Windhoek-With the Minister of Industrialisation, Trade and SME Development, Tjekero Tweya, as the guest of honour at the construction launch, the 2,660 square metre state-of-the-art manufacturing plant at Brakwater – expected to be completed before the end of this year – will close the gap on an estimated 50 percent of plastic currently imported from abroad.
Namibia Plastics co-founder and CEO, Johan Struwig, entertained the audience with the history of Namibia Plastics during his address at the official ground-breaking ceremony of the construction of the plant.
Struwig said: “Initially, I started from a home-based office, making use of a spare room, one cellphone, and a laptop. We struggled for a few months with no orders. The average response in approaching potential clients was always ‘let us know when you have Namibian clients on board, then we will buy.’ I told them that our suppliers have big customers in South Africa – hoping that this will rescue us and bring in Namibian clientele, but unfortunately it didn’t.”
Struwig went on to sing praises to Namibia Breweries Limited (NBL) which was the first Namibian company to give them a break. “Based on a promise to manufacture locally when we reach adequate volumes, our first order from NBL, valued at N$77,247.23 finally came through in October 2011. Using NBL as a reference and armed with our new dream, Namibia Plastics continued to grow from strength to strength and today we are proud to have clients like Ohorongo Cement, Bokomo, Namib Poultry Industries, Namib Mills, Namib Foam, Coca-Cola, Etosha Fisheries, Seawork Fish Processors and of course NBL on board this journey that has enabled us to maintain an average growth percentage in excess of 100 percent over the past six years.”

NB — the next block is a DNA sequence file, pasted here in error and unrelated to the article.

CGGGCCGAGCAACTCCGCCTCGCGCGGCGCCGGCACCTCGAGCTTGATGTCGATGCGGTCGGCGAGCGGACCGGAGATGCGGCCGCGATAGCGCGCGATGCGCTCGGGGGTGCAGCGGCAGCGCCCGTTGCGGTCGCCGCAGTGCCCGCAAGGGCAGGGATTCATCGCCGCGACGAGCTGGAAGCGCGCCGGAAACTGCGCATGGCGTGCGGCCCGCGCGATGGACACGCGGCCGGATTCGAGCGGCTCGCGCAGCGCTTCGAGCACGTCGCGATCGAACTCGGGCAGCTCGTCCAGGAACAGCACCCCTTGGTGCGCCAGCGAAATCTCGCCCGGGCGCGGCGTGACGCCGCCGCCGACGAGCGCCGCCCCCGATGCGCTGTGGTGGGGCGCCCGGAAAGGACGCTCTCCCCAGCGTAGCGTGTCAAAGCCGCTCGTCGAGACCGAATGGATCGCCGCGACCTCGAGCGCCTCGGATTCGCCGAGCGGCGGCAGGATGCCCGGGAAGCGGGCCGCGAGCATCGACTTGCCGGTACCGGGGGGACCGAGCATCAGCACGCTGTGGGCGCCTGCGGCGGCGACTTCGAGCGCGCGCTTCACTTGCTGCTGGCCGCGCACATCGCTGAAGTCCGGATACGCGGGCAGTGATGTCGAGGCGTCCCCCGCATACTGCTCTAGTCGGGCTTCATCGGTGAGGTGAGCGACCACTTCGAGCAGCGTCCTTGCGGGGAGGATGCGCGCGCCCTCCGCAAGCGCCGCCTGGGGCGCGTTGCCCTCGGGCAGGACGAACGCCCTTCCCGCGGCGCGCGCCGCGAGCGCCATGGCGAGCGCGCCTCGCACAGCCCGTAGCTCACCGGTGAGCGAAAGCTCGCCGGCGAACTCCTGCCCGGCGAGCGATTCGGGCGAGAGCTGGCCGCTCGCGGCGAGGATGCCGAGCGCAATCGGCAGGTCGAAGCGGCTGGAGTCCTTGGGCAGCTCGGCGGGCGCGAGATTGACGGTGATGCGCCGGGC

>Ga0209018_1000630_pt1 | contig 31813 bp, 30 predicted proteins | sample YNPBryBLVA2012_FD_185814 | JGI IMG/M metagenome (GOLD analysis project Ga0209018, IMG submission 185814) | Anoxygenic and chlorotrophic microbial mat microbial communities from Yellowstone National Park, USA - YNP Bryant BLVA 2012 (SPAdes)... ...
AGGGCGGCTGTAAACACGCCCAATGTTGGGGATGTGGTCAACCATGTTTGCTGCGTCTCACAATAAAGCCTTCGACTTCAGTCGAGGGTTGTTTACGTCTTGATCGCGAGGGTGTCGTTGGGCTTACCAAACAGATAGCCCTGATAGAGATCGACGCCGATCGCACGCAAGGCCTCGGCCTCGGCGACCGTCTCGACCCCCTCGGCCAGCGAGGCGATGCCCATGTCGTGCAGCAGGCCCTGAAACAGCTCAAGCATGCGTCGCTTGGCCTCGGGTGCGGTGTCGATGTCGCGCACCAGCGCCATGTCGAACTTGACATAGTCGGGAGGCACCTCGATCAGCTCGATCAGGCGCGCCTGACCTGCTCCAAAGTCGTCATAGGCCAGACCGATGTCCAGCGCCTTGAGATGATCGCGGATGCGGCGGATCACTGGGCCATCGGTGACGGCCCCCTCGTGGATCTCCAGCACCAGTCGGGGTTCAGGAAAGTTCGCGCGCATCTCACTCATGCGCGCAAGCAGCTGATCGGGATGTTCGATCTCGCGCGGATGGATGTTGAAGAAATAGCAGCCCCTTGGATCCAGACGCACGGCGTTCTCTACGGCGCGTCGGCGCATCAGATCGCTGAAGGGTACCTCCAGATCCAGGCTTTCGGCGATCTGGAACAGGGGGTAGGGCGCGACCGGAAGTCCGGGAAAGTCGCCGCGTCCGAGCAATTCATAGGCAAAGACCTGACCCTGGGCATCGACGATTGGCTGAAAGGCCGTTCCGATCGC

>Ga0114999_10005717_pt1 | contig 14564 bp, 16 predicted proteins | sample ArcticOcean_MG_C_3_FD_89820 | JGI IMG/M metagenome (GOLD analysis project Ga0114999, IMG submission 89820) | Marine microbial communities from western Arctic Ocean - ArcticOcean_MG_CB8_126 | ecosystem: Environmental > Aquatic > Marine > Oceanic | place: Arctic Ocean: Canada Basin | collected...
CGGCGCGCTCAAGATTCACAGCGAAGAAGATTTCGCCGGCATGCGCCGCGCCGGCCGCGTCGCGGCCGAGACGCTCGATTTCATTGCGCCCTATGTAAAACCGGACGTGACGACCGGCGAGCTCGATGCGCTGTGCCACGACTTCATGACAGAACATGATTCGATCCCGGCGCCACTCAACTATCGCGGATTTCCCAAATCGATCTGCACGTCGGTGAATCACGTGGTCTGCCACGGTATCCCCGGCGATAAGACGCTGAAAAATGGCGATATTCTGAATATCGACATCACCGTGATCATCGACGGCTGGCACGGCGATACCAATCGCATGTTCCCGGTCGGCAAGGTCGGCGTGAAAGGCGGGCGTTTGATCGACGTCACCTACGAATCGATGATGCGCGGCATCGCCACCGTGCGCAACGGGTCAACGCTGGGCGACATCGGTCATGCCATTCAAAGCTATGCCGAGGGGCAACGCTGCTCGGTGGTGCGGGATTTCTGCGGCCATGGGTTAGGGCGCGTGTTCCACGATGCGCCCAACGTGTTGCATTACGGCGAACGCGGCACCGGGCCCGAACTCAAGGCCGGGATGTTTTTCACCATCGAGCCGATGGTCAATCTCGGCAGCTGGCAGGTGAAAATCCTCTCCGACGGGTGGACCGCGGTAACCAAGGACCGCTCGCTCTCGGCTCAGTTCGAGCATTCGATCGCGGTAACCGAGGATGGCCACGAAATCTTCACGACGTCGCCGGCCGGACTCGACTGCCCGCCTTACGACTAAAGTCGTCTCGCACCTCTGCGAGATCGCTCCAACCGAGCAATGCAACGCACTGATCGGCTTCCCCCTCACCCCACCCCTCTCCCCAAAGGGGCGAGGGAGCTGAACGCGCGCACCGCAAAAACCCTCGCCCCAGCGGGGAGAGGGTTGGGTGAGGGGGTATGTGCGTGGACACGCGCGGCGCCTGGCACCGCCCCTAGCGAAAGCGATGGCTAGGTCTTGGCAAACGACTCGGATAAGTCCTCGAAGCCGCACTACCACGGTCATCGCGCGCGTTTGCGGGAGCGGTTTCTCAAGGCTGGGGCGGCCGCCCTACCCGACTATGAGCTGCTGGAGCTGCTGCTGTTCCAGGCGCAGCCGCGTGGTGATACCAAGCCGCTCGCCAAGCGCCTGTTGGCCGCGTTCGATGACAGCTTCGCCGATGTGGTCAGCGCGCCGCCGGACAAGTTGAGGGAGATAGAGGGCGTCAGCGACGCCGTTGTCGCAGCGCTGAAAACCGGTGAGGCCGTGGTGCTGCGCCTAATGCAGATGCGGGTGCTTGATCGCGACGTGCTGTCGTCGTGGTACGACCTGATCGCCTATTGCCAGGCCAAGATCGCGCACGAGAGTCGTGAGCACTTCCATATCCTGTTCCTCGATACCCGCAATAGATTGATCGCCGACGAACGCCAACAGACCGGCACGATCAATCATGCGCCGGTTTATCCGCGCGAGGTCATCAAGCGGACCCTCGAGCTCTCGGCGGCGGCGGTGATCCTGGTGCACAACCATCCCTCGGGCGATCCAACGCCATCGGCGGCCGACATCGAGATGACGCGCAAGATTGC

Struwig also acknowledged the fruitful relationship with the Development Bank of Namibia (DBN), as well as with investor and partner Spitz Capital, which has contributed significantly to the growth of Namibia Plastics.
Tweya in his keynote address stressed partnerships between government, communities and civil society; partnerships between different branches of government, with the private sector, non-governmental organisations, community-based organisations and the international community, as well as partnerships between urban and rural societies and, ultimately between all members of the Namibian society as key to the achievement of dynamic, efficient and sustainable development. He also emphasised the current global economic pressure, and water sustainability following the severe drought, as detrimental effects on the local economy.
Tweya said: “While we face all these developmental challenges, it is important to adopt an attitude of determination and a mindset that nothing is impossible to overcome when we stand together as one big nation. We need to adopt a culture of camaraderie that enables levels of affinity and cooperation amongst public-private partnerships to take the Namibian House to heights unimaginable.”
“We need to grow to become partners – supportive of each other’s endeavours to grow and develop Namibia, with honesty and integrity. We need to take hands not only during difficult times but more so when celebrating our successes. Allow me therefore to commend Namibia Plastics – under the leadership of Johan Struwig together with his dynamic team – for not only dreaming but ultimately bringing that dream to fruition by being committed to and contributing to the growth and development of the Namibian House.”